by Christine George

LADYBUG GARDEN AND GREENHOUSE is in its ninth year, growing fresh, affordable foods for our T’Sou-ke Nation community. We grow a variety of vegetables at the gardens. Indigenous plants are gathered and brought to the gardens to adapt and be reintroduced to our Membership. We also promote medicinal teas, including how to administer and store them.

This 2016/17 Year in Review describes what we do best: from growing and preserving foods to teaching respect for our lands and the foods we harvest from it.

Photos: Cristine George


Ladybug Garden and Greenhouse supplied fresh fruits, berries, and produce for our weekly cultural gatherings, community luncheons, and for our community cooks and their Meals on Wheels program. Many community members, including Youth and Elders, participated in these gatherings.

We organized hikes and gatherings to promote exercise and a healthy lifestyle and improve self-esteem. Members of all ages, from two-and-a-half to 84 years, joined our outings. These gatherings took us to our Sacred Mountains up to the San Juan Ridge and down to our SIAOSUN beaches on our #2 Reserve.

We also had “workbee sessions” to create beds of food and clean grounds in the ideal areas for growing, with Youth as young as one-and-a-half to two years. Our Youth engage fully and passionately when they help and build beds at our gardens, something that comes naturally to them. Everyone always has a chore to do when we have our workbees.

We travelled to public schools to teach Indigenous students about our products so that they can serve and describe our teas at school events. We distributed our teas to members at our mini-wellness days.

We led guided hikes through our Traditional Territories to identify Indigenous plants and learn about their traditional uses and the importance of their survival. We taught the history and identified culturally modified trees and Cairns. We used our Traditional Territories as our “natural classroom and created booklets about the food we would gather to promote teachings of our SENĆOŦEN language.


We held the Cool Cooks Program during August. Day One was a kitchen basics orientation with dos and don’ts. On Day Two, we visited our community garden to learn gardening basics, from seeding to harvest, then gathered foods to cook for the participants’ families. Day Three, we travelled to our Traditional Territories to gather medicinal teas and alpine fruits, including three varieties of blueberries, Labrador tea, and red huckleberries for jams. On Day Four, we created jams and berry cobbler, tasted teas, and fried bannock for the students to take home to their families.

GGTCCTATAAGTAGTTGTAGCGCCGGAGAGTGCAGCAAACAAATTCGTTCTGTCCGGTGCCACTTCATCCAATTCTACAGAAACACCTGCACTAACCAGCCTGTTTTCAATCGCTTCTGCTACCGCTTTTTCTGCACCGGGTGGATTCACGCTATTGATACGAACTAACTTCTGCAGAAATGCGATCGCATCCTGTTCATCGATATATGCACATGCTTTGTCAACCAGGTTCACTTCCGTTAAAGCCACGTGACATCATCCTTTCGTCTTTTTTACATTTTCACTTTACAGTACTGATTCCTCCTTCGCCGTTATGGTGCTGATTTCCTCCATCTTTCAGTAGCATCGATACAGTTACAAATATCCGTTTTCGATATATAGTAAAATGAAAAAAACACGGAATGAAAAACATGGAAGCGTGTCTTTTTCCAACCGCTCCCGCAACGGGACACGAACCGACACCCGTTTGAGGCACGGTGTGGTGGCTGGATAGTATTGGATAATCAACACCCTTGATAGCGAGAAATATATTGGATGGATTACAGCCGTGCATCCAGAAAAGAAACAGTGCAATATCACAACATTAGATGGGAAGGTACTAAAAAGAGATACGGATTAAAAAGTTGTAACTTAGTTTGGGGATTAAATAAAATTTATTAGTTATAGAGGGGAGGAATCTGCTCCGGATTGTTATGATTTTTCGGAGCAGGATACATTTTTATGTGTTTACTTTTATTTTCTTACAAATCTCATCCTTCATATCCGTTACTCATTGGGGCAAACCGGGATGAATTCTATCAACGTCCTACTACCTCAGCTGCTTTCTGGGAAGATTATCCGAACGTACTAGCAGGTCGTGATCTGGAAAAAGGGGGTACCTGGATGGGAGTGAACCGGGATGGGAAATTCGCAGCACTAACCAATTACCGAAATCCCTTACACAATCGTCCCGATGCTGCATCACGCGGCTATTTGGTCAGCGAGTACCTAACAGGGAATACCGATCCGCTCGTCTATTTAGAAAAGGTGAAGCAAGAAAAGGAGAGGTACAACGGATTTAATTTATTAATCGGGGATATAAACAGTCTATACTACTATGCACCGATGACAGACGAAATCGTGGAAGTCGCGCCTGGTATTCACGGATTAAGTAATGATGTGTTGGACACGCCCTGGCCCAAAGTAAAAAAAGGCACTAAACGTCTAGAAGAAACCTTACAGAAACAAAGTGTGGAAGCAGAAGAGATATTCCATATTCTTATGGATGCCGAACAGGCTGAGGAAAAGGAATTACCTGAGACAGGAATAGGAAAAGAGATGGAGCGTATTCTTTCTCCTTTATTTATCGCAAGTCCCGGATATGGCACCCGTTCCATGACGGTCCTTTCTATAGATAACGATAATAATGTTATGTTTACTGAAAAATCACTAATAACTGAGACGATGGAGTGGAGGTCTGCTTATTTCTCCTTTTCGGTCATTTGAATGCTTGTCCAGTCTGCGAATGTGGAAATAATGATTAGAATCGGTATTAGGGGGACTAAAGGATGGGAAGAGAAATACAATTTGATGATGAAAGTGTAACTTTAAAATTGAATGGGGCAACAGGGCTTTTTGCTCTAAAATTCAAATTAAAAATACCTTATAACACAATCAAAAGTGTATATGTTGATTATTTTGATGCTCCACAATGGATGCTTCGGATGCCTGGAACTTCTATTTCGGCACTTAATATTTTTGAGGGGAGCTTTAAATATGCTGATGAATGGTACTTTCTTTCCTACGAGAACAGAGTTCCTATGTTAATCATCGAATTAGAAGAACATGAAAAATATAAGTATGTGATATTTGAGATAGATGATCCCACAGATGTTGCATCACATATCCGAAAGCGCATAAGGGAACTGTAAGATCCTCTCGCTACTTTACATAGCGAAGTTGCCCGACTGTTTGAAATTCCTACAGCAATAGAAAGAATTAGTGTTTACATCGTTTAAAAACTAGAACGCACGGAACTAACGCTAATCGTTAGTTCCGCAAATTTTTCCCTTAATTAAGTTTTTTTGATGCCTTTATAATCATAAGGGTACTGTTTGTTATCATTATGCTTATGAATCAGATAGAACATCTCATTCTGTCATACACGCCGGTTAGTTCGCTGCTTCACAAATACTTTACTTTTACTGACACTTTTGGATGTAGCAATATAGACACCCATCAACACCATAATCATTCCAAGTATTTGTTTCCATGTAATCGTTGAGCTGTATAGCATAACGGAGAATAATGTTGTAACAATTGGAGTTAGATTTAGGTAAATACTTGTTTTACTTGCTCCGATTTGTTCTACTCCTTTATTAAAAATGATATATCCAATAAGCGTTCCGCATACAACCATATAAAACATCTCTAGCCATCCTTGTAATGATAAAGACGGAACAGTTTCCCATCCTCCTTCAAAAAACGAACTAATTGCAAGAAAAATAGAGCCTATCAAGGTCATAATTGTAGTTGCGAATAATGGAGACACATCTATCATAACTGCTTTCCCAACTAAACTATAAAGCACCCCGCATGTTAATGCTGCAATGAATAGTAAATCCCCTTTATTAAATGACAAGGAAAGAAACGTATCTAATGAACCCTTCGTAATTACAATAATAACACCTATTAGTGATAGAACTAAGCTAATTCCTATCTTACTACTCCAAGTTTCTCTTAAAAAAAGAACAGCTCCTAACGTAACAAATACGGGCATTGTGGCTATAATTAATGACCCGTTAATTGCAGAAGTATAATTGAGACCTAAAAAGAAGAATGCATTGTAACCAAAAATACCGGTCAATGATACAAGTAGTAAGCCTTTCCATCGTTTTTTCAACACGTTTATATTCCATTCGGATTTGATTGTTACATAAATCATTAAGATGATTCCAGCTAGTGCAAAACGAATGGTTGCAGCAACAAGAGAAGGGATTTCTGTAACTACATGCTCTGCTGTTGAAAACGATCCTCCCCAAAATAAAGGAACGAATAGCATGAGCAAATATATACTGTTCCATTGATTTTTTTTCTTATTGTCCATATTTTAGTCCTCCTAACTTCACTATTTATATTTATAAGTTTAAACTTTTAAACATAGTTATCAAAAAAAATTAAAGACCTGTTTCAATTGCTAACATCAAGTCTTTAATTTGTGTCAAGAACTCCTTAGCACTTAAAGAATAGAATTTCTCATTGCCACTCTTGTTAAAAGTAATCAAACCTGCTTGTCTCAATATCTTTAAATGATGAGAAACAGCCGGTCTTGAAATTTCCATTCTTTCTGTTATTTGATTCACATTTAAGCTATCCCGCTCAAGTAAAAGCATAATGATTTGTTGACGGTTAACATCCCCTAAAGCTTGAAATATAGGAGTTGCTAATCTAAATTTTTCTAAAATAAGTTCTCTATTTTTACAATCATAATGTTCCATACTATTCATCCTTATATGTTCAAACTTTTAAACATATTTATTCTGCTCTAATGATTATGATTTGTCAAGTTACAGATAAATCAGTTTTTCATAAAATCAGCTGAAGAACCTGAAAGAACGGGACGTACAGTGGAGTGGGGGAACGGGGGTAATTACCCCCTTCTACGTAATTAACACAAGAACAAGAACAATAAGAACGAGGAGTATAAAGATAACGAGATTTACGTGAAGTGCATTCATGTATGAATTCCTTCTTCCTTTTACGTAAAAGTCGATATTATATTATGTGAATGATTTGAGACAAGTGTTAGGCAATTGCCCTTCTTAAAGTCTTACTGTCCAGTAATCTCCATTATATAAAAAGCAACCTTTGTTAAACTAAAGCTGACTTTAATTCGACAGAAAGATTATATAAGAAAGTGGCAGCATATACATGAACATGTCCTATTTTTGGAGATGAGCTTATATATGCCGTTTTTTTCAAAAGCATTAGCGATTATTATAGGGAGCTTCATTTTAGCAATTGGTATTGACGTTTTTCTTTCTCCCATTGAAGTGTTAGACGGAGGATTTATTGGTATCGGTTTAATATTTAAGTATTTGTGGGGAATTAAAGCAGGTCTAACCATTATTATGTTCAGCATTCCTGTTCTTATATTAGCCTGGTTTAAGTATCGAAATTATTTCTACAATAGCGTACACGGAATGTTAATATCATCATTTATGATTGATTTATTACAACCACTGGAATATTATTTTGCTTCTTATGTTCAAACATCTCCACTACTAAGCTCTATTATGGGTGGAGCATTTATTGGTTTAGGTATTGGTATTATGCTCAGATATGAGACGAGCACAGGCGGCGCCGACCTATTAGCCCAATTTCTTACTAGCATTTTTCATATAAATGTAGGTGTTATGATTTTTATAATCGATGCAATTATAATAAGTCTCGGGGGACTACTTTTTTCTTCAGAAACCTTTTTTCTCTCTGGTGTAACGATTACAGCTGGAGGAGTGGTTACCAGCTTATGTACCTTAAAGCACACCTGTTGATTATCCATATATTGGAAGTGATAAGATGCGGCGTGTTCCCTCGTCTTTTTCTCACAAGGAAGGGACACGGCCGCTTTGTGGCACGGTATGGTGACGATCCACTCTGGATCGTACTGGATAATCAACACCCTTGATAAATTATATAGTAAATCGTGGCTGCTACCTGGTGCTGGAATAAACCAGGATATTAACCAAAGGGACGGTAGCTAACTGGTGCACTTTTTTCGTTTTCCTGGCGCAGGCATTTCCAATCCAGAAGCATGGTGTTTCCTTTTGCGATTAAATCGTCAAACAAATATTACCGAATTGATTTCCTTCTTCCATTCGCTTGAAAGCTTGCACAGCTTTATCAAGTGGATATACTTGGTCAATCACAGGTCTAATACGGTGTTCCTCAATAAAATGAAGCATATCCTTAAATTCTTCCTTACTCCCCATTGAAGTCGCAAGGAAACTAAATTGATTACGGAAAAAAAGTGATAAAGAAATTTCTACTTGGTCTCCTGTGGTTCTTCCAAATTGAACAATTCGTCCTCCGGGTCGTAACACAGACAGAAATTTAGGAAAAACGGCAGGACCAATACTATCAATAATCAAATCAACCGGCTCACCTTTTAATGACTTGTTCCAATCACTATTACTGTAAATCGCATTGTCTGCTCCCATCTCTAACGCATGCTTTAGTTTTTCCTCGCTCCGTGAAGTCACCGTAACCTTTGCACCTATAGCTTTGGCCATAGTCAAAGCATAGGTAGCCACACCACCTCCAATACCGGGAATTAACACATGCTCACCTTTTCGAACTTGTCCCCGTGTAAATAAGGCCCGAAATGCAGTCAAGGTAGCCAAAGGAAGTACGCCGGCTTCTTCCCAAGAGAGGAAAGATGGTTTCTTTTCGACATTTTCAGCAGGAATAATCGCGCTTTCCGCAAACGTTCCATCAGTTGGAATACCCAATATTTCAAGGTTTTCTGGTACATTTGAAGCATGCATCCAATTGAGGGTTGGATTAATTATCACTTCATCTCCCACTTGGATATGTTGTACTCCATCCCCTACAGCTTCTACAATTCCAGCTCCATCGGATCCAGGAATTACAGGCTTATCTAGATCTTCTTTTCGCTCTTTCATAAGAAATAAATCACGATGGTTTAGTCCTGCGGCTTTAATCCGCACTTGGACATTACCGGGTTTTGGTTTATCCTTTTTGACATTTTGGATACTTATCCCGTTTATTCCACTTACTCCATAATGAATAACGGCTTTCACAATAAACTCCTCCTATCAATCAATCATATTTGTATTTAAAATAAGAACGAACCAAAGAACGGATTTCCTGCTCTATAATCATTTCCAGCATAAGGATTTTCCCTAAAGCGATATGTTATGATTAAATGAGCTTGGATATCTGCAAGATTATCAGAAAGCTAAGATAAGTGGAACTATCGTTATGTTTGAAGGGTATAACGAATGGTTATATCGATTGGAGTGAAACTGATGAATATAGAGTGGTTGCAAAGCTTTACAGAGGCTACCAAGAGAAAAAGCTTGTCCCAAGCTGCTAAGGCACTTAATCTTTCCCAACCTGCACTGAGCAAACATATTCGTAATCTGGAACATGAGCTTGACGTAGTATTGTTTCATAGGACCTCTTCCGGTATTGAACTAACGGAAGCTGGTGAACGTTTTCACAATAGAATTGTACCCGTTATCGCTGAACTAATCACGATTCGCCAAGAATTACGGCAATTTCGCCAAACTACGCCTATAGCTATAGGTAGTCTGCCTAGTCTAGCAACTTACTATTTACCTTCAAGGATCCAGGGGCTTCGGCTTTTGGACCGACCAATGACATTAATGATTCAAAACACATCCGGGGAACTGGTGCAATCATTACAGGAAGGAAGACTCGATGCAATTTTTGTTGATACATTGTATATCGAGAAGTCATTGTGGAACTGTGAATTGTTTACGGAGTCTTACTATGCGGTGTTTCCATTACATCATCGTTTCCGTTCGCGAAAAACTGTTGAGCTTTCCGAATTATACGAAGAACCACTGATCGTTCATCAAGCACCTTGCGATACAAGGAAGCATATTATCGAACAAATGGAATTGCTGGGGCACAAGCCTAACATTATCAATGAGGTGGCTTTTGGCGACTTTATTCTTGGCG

The Youth learned how to prepare meals such as grilled cheese sandwiches, salads with fresh picked greens from our gardens, homemade trail mix from gathered berries, mac and cheese from scratch, jams, berry cobbler, bannock, and salmon and Indian tacos.


We held Seafood Gatherings and taught traditional methods of catching and gathering seafood such as crabs. We raked where you walk on our beaches at extremely low tide. Then, we walked out to the eelgrass beds to grab the crabs by hand. We dug clams like Manilas, littlenecks, and butters, and gathered mussels, rock stickers, gooseneck barnacles, sea urchins, limpets, and the occasional octopus.

We then demonstrated how to prepare food on the beach, cooking salmon on cedar sticks over an open fire and steaming the freshly harvested seafood. We only gather what we will eat so that nothing is wasted. We practice our Culture at these events by smudging before everyone heads out to gather foods. We offer prayers before lunch and always have a special Blessing by the Sea with our Elders using water collected from all parts of the world.


We provide garden areas for members to grow their own food. First-timers often plant a few items in their plots to learn about gardening and whether they are able to do the work required. Some members need to look after their children or can’t find the time to tend their gardens due to other challenges. We will need to address these barriers for our members to grow some of their own food.


OUR YOUTH RESPECT what we provide for them. Some have participated for nine years or more, coming on all of our outings with us. We can safely allow some of these Youth to take guests out to demonstrate what we have taught them—and bring our lessons full circle gives us a very satisfied feeling, knowing that we have been successful with our teachings.

Did you like this article? Subscribe!